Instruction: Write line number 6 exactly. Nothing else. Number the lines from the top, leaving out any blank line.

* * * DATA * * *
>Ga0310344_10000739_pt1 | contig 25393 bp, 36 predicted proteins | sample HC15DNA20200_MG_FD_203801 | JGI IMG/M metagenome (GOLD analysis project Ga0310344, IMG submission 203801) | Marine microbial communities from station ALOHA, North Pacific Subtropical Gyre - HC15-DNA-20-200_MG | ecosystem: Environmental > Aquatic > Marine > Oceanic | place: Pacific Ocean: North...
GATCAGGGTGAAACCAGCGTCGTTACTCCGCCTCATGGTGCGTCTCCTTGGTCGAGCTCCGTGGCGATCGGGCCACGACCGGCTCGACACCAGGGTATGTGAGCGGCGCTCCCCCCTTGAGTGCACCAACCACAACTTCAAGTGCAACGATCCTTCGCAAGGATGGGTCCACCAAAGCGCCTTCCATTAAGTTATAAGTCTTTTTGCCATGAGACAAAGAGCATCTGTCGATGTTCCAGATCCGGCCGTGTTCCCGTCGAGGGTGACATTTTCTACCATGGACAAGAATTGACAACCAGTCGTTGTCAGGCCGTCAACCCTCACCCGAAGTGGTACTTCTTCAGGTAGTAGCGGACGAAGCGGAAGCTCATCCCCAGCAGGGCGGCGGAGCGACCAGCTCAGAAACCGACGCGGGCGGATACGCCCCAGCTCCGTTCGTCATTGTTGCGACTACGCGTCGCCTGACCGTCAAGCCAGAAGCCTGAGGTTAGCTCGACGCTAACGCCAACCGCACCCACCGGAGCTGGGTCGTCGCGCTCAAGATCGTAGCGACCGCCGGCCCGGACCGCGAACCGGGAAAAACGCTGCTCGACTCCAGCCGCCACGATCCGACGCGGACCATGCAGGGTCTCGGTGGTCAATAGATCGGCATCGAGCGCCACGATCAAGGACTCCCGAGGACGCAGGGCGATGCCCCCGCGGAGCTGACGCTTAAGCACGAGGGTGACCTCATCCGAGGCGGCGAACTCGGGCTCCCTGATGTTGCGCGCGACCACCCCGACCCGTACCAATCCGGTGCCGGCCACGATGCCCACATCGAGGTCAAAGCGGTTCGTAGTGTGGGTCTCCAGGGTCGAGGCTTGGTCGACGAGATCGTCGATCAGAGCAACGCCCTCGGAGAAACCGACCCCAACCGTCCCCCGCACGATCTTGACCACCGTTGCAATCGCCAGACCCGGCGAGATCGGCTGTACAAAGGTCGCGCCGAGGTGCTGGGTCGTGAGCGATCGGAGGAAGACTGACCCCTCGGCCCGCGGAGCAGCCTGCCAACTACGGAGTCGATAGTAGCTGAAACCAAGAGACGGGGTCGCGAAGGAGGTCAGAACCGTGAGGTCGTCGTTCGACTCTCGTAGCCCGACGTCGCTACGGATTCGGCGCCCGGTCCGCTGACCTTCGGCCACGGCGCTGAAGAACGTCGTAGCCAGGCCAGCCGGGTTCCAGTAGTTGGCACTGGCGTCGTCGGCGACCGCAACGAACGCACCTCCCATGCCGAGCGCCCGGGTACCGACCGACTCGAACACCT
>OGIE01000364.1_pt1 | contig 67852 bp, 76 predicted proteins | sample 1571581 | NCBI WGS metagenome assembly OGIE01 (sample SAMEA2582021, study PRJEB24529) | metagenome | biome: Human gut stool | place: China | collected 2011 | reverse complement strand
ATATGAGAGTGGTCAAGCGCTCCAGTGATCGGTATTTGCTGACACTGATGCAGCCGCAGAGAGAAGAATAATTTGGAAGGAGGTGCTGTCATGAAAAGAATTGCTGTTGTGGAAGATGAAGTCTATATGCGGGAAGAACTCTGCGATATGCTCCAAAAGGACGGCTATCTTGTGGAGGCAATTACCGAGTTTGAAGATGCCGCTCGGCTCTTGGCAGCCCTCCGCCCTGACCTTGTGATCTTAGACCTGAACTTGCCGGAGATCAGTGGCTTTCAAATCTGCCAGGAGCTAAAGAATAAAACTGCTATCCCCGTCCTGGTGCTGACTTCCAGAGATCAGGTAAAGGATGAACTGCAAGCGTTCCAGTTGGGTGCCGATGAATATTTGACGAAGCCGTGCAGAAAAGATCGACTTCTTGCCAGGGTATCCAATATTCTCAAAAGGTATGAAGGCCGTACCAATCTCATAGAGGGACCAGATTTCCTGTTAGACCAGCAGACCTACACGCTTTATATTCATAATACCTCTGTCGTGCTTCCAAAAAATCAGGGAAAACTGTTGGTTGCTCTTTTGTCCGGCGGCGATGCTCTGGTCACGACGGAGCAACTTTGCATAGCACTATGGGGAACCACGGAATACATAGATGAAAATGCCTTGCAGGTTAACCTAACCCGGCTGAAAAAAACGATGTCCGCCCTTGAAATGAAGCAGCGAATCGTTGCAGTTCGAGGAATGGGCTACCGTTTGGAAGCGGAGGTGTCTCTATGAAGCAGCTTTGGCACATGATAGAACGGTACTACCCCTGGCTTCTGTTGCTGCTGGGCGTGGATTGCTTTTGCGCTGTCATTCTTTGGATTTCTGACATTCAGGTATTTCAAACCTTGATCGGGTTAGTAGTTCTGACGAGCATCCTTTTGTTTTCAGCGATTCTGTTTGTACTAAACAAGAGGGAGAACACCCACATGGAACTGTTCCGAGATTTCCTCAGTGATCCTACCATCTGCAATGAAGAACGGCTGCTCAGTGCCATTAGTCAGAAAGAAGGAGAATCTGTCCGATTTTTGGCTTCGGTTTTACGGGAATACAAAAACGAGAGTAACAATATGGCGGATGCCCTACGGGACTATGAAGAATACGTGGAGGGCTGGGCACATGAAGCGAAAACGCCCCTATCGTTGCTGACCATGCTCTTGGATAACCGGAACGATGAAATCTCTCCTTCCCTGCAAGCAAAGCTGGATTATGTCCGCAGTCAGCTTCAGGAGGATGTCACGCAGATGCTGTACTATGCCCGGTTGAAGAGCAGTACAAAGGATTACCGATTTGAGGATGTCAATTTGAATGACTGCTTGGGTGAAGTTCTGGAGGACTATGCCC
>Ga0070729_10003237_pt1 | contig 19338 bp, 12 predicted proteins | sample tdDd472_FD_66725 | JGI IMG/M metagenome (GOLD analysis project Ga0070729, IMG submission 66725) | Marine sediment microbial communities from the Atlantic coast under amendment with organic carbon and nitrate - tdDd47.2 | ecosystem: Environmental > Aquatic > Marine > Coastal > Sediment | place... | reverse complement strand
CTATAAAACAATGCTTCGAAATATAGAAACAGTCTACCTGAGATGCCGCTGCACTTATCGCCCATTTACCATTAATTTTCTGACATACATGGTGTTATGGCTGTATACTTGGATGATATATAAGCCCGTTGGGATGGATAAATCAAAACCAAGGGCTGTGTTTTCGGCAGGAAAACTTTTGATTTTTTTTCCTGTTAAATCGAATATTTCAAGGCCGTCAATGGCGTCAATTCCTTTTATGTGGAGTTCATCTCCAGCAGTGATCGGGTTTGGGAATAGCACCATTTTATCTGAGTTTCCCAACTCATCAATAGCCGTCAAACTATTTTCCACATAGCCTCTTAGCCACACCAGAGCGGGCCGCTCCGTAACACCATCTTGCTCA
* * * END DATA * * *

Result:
CTATAAAACAATGCTTCGAAATATAGAAACAGTCTACCTGAGATGCCGCTGCACTTATCGCCCATTTACCATTAATTTTCTGACATACATGGTGTTATGGCTGTATACTTGGATGATATATAAGCCCGTTGGGATGGATAAATCAAAACCAAGGGCTGTGTTTTCGGCAGGAAAACTTTTGATTTTTTTTCCTGTTAAATCGAATATTTCAAGGCCGTCAATGGCGTCAATTCCTTTTATGTGGAGTTCATCTCCAGCAGTGATCGGGTTTGGGAATAGCACCATTTTATCTGAGTTTCCCAACTCATCAATAGCCGTCAAACTATTTTCCACATAGCCTCTTAGCCACACCAGAGCGGGCCGCTCCGTAACACCATCTTGCTCA